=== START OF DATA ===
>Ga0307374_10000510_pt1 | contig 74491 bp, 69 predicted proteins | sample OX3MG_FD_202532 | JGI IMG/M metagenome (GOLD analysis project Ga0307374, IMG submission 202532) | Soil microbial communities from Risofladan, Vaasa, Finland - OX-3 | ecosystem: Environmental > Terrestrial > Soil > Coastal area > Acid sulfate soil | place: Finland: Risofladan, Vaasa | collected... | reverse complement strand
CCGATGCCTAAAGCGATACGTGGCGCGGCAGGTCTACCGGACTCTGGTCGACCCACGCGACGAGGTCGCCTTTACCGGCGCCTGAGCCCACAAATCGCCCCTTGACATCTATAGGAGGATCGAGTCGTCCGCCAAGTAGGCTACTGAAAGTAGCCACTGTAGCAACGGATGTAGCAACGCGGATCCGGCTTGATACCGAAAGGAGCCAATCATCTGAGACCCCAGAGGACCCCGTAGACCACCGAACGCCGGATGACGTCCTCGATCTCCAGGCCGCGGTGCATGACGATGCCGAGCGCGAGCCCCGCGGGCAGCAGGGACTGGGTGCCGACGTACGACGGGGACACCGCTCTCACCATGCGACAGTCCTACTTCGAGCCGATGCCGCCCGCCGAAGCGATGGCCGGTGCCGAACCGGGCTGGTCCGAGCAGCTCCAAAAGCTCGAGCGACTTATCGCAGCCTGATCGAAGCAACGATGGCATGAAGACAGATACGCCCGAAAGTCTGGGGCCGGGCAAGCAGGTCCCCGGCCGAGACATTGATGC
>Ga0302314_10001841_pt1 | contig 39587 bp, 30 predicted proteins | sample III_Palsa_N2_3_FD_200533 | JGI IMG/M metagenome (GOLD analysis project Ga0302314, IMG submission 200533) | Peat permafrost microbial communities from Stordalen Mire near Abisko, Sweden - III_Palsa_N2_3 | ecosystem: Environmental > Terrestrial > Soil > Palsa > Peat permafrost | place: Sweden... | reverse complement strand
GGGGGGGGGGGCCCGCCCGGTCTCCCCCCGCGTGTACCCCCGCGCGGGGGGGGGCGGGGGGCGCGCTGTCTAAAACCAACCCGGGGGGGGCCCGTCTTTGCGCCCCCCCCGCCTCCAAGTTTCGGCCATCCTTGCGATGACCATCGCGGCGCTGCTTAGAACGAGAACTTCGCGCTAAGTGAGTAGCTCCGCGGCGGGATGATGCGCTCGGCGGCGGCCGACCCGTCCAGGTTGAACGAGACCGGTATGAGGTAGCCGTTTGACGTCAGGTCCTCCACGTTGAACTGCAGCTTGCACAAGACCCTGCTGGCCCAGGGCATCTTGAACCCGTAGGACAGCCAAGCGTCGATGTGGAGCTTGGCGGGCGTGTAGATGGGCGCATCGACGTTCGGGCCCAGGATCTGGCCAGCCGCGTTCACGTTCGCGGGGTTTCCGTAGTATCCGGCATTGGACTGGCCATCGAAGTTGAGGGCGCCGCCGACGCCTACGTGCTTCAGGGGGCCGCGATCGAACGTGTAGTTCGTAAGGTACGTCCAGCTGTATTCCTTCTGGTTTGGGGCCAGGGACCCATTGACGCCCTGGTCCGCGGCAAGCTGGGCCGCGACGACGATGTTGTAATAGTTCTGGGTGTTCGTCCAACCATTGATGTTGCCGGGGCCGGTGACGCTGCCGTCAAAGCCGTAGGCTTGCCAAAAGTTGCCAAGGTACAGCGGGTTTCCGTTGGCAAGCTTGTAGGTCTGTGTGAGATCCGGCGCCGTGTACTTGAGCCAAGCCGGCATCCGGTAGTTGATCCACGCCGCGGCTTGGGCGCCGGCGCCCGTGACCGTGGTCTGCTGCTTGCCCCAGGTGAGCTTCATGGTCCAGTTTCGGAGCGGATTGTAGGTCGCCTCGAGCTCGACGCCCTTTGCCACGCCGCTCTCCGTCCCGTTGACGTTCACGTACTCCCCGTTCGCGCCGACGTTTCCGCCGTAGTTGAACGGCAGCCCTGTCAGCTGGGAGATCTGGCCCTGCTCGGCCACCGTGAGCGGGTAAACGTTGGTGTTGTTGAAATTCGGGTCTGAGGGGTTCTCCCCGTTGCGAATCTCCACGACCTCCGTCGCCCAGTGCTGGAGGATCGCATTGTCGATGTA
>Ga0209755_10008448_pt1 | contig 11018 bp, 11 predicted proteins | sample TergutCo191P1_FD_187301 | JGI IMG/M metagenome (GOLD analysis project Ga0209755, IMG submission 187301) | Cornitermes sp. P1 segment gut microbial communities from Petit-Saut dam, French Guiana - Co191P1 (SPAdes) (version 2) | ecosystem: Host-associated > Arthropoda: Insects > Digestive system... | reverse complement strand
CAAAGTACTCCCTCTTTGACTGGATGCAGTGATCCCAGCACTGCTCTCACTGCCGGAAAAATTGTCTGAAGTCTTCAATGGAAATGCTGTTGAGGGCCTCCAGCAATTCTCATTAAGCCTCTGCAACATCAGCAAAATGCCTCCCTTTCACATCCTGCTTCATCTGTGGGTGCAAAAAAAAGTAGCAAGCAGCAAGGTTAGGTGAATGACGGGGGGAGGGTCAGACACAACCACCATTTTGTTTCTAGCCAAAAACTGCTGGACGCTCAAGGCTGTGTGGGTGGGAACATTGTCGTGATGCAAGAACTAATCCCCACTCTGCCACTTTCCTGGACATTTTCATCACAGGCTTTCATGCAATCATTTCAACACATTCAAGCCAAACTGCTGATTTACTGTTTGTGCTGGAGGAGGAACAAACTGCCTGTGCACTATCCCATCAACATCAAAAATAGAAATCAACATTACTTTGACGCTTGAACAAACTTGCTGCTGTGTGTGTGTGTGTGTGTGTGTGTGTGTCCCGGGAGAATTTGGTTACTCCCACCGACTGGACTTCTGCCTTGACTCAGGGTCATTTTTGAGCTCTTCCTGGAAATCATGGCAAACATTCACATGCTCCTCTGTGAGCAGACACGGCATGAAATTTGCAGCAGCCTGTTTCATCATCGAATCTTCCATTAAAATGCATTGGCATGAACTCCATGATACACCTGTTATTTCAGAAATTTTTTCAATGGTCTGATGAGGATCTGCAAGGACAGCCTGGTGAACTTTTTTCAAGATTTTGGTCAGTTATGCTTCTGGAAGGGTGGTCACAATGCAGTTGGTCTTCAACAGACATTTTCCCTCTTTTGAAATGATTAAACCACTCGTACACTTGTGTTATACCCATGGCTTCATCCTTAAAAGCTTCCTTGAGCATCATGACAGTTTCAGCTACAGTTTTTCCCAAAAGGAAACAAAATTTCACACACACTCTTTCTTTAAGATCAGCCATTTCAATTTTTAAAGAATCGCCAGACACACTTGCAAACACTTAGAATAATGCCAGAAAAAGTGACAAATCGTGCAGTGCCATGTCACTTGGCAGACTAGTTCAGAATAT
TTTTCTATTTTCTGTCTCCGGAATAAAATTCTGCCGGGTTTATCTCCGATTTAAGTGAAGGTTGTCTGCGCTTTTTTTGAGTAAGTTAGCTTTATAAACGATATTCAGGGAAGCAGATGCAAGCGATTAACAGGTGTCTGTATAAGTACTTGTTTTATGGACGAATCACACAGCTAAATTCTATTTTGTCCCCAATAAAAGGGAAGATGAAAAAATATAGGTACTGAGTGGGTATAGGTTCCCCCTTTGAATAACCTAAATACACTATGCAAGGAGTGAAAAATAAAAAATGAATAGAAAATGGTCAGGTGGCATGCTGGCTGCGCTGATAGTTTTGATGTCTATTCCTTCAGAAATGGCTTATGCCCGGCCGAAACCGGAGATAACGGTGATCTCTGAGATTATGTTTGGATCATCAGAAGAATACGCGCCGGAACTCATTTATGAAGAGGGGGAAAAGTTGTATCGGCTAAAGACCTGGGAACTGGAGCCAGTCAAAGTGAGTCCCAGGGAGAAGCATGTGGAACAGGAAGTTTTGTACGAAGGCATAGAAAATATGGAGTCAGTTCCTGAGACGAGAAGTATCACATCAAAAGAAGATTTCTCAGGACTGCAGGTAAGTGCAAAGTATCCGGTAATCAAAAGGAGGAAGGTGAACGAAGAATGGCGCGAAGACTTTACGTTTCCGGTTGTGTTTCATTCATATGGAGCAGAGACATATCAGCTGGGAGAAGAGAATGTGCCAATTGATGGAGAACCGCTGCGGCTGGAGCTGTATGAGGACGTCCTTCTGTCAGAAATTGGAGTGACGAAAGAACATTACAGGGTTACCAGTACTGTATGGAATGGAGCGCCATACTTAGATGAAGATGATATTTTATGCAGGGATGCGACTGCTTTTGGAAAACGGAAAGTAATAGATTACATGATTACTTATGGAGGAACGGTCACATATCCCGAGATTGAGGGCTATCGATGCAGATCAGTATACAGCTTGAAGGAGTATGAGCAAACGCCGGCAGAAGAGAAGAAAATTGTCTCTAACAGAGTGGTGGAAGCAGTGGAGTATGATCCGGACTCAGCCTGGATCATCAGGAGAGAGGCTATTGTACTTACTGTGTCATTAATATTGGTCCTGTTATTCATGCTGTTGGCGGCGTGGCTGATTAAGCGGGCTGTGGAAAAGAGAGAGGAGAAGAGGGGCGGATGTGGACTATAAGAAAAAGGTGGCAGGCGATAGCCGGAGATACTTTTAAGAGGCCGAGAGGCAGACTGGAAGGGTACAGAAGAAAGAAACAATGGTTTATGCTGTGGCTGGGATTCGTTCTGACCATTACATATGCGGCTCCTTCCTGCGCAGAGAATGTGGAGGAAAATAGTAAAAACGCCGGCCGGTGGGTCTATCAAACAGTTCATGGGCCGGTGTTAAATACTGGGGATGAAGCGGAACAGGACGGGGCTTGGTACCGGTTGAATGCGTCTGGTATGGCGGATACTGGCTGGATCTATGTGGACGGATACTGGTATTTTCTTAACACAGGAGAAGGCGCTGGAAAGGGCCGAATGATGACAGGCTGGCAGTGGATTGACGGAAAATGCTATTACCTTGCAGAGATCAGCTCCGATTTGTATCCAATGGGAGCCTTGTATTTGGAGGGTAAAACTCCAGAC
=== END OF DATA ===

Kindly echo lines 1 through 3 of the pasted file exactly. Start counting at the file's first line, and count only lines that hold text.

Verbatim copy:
>Ga0307374_10000510_pt1 | contig 74491 bp, 69 predicted proteins | sample OX3MG_FD_202532 | JGI IMG/M metagenome (GOLD analysis project Ga0307374, IMG submission 202532) | Soil microbial communities from Risofladan, Vaasa, Finland - OX-3 | ecosystem: Environmental > Terrestrial > Soil > Coastal area > Acid sulfate soil | place: Finland: Risofladan, Vaasa | collected... | reverse complement strand
CCGATGCCTAAAGCGATACGTGGCGCGGCAGGTCTACCGGACTCTGGTCGACCCACGCGACGAGGTCGCCTTTACCGGCGCCTGAGCCCACAAATCGCCCCTTGACATCTATAGGAGGATCGAGTCGTCCGCCAAGTAGGCTACTGAAAGTAGCCACTGTAGCAACGGATGTAGCAACGCGGATCCGGCTTGATACCGAAAGGAGCCAATCATCTGAGACCCCAGAGGACCCCGTAGACCACCGAACGCCGGATGACGTCCTCGATCTCCAGGCCGCGGTGCATGACGATGCCGAGCGCGAGCCCCGCGGGCAGCAGGGACTGGGTGCCGACGTACGACGGGGACACCGCTCTCACCATGCGACAGTCCTACTTCGAGCCGATGCCGCCCGCCGAAGCGATGGCCGGTGCCGAACCGGGCTGGTCCGAGCAGCTCCAAAAGCTCGAGCGACTTATCGCAGCCTGATCGAAGCAACGATGGCATGAAGACAGATACGCCCGAAAGTCTGGGGCCGGGCAAGCAGGTCCCCGGCCGAGACATTGATGC
>Ga0302314_10001841_pt1 | contig 39587 bp, 30 predicted proteins | sample III_Palsa_N2_3_FD_200533 | JGI IMG/M metagenome (GOLD analysis project Ga0302314, IMG submission 200533) | Peat permafrost microbial communities from Stordalen Mire near Abisko, Sweden - III_Palsa_N2_3 | ecosystem: Environmental > Terrestrial > Soil > Palsa > Peat permafrost | place: Sweden... | reverse complement strand